GALLATIN, Tenn. - The American Center for Law and Justice, the legal group representing the Sumner County School District in a religious lawsuit, hosted a town hall meeting at Volunteer State Community College on Monday night to discuss the issue of religion in schools.
The meeting was brought on by a lawsuit filed against the district by American Civil Liberties Union of Tennessee in May, when four families accused the school district of endorsing religious activities.
The American Center for Law and Justice used the meeting as an opportunity to answer questions and explain how the school district views religion in the schools.
"This school board is not in the business of suppressing constitutional rights, it's in the business of protecting constitutional rights." American Center for Law and Justice Sr. Counsel, David French, told Nashville's News 2.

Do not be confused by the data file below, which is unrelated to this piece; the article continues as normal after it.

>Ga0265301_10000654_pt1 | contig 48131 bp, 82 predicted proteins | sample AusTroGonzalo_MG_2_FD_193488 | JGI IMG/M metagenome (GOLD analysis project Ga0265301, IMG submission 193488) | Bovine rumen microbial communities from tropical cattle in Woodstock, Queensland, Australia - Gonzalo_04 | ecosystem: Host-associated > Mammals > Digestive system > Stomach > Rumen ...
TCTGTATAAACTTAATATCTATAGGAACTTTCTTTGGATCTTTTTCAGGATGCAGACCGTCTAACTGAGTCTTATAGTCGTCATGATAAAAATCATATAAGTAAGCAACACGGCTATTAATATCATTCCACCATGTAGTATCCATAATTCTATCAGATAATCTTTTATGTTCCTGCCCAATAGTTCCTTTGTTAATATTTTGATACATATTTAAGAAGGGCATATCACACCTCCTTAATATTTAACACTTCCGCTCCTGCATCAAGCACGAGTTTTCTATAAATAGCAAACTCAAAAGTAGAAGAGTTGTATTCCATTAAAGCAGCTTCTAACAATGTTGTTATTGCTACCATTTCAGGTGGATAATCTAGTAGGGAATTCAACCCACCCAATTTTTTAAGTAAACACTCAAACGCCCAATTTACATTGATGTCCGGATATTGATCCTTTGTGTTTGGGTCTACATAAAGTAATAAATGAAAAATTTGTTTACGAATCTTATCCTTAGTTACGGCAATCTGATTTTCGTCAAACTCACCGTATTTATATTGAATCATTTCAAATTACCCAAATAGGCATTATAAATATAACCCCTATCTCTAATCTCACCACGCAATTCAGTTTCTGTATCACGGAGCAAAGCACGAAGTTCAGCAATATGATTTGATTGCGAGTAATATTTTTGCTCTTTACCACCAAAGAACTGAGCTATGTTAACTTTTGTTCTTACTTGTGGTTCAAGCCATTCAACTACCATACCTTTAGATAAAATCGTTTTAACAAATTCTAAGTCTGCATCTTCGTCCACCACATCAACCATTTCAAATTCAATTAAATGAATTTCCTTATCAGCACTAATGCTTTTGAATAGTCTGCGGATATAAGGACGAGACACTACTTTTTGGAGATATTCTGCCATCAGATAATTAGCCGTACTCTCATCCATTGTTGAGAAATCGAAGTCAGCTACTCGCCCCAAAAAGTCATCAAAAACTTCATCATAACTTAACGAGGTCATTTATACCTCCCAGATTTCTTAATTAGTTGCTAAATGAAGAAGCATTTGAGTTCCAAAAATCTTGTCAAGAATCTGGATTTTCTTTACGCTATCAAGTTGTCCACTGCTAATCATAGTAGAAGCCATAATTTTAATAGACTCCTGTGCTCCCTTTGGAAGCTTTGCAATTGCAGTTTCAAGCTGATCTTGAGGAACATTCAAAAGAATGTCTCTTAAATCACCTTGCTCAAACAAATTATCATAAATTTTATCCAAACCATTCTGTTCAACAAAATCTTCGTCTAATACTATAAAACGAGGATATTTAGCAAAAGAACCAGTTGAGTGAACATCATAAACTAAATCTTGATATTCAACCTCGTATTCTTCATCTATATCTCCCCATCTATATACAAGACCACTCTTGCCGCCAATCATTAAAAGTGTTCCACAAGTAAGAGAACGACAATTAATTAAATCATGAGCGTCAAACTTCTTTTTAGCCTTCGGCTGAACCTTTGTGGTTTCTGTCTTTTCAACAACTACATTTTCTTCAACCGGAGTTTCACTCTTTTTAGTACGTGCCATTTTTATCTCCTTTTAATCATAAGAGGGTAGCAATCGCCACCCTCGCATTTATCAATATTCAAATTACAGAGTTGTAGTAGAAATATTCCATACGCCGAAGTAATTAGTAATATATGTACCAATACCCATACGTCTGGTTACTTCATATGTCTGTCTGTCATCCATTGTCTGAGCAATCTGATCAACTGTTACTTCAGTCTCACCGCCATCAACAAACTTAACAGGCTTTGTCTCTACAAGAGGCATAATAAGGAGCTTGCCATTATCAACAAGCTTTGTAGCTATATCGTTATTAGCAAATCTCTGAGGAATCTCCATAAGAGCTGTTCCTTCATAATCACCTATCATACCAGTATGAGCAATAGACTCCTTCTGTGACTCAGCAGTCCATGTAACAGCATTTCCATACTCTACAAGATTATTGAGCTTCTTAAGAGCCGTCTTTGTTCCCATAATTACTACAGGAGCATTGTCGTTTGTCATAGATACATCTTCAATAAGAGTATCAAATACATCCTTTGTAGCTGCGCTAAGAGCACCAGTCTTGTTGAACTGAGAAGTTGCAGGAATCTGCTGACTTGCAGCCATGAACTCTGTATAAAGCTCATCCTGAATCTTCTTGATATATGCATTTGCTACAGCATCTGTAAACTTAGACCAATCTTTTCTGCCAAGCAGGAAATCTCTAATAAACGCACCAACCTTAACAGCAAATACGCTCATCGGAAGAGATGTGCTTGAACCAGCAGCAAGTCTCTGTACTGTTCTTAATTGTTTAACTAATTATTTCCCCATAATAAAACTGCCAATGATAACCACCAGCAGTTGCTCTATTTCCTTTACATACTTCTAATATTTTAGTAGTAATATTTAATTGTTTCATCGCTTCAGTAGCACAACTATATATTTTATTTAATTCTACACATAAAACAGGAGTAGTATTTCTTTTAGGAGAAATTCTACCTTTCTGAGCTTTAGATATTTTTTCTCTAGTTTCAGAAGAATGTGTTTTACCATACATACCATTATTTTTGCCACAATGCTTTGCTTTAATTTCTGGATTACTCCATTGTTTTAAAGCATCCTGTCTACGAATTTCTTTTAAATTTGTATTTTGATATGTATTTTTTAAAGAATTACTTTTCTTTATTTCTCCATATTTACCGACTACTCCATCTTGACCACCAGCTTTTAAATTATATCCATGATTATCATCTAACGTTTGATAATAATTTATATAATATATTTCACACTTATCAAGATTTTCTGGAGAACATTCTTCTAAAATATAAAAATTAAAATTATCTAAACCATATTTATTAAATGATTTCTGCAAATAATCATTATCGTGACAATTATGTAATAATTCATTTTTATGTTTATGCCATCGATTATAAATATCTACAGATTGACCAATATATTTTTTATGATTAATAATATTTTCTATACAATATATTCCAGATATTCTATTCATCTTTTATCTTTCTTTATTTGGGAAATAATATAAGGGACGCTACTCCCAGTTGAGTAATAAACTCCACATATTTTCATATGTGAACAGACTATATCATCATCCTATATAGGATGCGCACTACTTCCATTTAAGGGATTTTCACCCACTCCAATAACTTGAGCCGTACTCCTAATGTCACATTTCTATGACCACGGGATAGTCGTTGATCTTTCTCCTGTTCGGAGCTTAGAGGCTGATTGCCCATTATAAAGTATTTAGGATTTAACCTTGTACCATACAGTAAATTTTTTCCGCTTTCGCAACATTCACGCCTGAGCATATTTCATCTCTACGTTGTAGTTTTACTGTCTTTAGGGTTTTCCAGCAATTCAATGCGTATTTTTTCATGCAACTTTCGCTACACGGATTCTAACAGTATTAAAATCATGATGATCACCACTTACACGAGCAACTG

He said the school district will fight the ACLU's allegations.
"The school board has drawn the lines the lines that need to be drawn to make sure students are protected and also to make sure that teachers rights are respected as well," he said.
French said that Sumner County students have their constitutional rights to pray and to engage in religious expression that's not disruptive to the school.
Several in attendance at the meeting held signs, American flags, cheered and clapped to show their support of the school district.
"Parents, teachers, students should be allowed to express our religious freedom, it's a right under our constitution," Sumner County resident Sandy Waller told Nashville's News 2. "It's [the lawsuit] just wrong, absolutely wrong and that's why I'm here. The constitution did not say freedom from religion, it said freedom of religion."
The ACLU has filed similar lawsuits against the Cheatham and Wilson counties in the past few years.
The American Center for Law and Justice expects the school district's case to go to trial sometime in 2012.